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The Review Man

Formerly of Goodreads, now of both words, in the coming times only here?

Currently reading

Survival: A Thematic Guide to Canadian Literature
Margaret Atwood
Lila: An Inquiry Into Morals
Robert M. Pirsig
Simulacra and Simulation (The Body, In Theory: Histories of Cultural Materialism)
Jean Baudrillard, Sheila Faria Glaser
Leaven of Malice
Robertson Davies
The Salterton Trilogy
Robertson Davies
Effi Briest (Penguin Classics)
Theodor Fontane
Empires of the Word: A Language History of the World
Nicholas Ostler
Cases And Materials On The Law Of Torts
Robert M. Solomon
Public Law : Cases Materials and Commentary
Philip Bryden, Craik, Neil, Craig Forcese, Forcese, Craig
A Property Law Reader
Bruce H. Ziff

Gauss and Jacobi Sums

Gauss and Jacobi Sums - Bruce C. Berndt,  Kenneth S. Williams,  Ronald J. Evans My mother is not particularly mathematically inclined, so during our phone conversations, I'll often jokingly recommend to her dull math textbooks in case she's suffering from insomnia. Looks like I have a new recommendation for her in Gauss and Jacobi Sums. To be clear, I don't find this book boring at all. Insanely difficult to get through, maybe, but definitely not dull. Nonetheless, I certainly understand why someone with less of a mathematical bent than I would find it a chore to read.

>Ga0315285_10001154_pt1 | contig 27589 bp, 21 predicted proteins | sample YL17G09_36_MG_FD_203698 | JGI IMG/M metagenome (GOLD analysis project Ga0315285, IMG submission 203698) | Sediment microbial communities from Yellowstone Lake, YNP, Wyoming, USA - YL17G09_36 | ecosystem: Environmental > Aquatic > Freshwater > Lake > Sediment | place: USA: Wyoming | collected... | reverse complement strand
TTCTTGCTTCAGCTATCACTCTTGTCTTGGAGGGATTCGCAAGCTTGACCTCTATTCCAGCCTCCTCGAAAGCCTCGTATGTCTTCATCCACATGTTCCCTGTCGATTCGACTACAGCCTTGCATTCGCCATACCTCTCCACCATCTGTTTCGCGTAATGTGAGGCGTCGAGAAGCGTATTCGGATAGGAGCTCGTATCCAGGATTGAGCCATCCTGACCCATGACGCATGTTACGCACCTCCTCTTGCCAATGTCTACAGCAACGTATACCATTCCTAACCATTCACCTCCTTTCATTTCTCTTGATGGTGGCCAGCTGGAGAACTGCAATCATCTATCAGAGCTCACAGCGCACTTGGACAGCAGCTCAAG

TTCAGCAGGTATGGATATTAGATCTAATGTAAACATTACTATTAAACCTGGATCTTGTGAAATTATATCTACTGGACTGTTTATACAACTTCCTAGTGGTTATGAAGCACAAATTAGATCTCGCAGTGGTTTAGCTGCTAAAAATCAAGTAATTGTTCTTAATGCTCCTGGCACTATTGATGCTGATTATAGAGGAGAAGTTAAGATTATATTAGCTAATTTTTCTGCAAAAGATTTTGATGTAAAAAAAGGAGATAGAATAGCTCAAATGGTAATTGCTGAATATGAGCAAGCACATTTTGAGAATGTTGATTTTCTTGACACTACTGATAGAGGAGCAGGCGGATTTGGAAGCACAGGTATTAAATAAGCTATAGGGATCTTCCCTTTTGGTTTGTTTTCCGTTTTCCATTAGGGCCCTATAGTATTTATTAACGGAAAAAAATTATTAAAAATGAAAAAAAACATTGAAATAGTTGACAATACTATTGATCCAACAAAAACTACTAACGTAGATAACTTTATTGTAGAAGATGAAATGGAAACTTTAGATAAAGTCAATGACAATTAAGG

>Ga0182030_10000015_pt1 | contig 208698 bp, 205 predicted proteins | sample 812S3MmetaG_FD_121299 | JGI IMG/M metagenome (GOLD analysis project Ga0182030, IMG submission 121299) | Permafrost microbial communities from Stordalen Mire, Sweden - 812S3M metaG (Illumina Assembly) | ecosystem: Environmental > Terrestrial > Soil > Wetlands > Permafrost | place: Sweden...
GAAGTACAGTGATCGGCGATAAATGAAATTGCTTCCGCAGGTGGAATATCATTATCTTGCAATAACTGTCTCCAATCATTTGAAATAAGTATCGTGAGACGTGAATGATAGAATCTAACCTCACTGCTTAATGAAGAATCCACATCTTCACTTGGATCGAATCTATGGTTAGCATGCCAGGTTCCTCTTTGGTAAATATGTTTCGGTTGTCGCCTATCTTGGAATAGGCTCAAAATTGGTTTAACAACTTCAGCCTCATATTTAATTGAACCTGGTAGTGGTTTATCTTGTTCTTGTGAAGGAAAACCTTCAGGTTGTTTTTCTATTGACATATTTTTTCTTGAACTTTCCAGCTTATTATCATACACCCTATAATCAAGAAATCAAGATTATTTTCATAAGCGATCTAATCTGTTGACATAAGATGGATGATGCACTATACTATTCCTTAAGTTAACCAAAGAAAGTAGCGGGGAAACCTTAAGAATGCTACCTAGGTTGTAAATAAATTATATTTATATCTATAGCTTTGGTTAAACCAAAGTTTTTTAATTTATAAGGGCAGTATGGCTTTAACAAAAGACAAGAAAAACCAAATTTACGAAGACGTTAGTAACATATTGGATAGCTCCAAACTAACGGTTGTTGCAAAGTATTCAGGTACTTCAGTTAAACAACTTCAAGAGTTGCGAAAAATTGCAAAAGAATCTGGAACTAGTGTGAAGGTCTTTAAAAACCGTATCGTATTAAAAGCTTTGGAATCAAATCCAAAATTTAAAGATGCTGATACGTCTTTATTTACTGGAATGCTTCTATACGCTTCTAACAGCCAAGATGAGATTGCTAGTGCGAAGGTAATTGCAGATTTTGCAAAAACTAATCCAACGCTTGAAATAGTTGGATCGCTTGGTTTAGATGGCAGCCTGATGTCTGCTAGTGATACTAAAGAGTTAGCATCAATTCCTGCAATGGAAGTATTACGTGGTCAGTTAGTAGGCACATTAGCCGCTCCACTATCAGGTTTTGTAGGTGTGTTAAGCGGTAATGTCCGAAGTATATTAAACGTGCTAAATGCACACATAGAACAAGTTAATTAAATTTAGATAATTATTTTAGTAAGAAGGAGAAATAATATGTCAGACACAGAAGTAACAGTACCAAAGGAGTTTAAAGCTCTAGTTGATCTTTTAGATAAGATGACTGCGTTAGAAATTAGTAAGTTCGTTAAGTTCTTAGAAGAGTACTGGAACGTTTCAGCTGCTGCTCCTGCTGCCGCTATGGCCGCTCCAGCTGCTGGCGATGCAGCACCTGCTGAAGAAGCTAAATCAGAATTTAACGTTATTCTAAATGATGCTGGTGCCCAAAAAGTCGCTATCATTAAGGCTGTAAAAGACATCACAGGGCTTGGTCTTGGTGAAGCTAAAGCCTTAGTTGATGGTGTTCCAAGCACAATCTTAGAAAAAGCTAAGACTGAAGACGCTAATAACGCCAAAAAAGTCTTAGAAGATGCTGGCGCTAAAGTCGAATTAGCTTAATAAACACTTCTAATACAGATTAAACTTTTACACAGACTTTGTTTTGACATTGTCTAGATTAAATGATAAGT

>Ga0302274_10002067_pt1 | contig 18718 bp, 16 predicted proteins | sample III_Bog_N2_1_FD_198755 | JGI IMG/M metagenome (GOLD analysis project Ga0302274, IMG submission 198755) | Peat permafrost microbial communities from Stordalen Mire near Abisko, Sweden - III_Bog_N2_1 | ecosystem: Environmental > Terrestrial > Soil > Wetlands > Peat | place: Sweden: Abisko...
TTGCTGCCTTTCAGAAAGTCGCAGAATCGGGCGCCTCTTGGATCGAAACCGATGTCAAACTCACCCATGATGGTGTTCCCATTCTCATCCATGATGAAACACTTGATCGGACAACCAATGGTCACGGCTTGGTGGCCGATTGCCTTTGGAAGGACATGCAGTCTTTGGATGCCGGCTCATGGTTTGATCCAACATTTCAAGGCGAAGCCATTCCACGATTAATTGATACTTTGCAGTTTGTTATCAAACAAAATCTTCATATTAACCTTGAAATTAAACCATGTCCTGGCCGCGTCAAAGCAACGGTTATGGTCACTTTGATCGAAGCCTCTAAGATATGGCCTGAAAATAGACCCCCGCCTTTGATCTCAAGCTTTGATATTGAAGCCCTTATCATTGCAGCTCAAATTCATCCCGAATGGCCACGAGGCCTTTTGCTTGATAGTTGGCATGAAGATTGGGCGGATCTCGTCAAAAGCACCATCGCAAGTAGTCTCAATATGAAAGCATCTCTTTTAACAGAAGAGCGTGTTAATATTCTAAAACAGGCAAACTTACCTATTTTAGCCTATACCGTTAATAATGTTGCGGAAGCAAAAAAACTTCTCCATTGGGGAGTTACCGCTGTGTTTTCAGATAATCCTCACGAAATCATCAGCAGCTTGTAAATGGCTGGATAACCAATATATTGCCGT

I recently completed a thesis on cyclotomic primality testing, a mathematical domain that makes heavy use of Gauss and Jacobi sums. My supervisor recommended that I read some passages from Gauss and Jacobi Sums to familiarize myself with some key exponential sum concepts. What's more, Kenneth Williams used to teach at the university at which I study, so I was glad to pick up the book from the university library for a read-through.

I flipped through Gauss and Jacobi Sums during a plane trip to Ottawa over the holidays and boy, was it heady stuff. If I didn't know better, I'd say Berndt and Williams have written everything that can be said about the subject in this tome. I was more than a little frightened by the very first page, which recommended that the reader first peruse three or four other number theory textbooks, lest they fail to understand the first chapter of this text. That's the thing about mathematical research in the 21st century—there is simply so much math out there that it takes a lot of reading to claim a full knowledge of a topic. Oh well; we've all got to start somewhere, and if you can eventually work your way up to this textbook—even if it's all Greek to you (heh)—I think you deserve a pat on the back.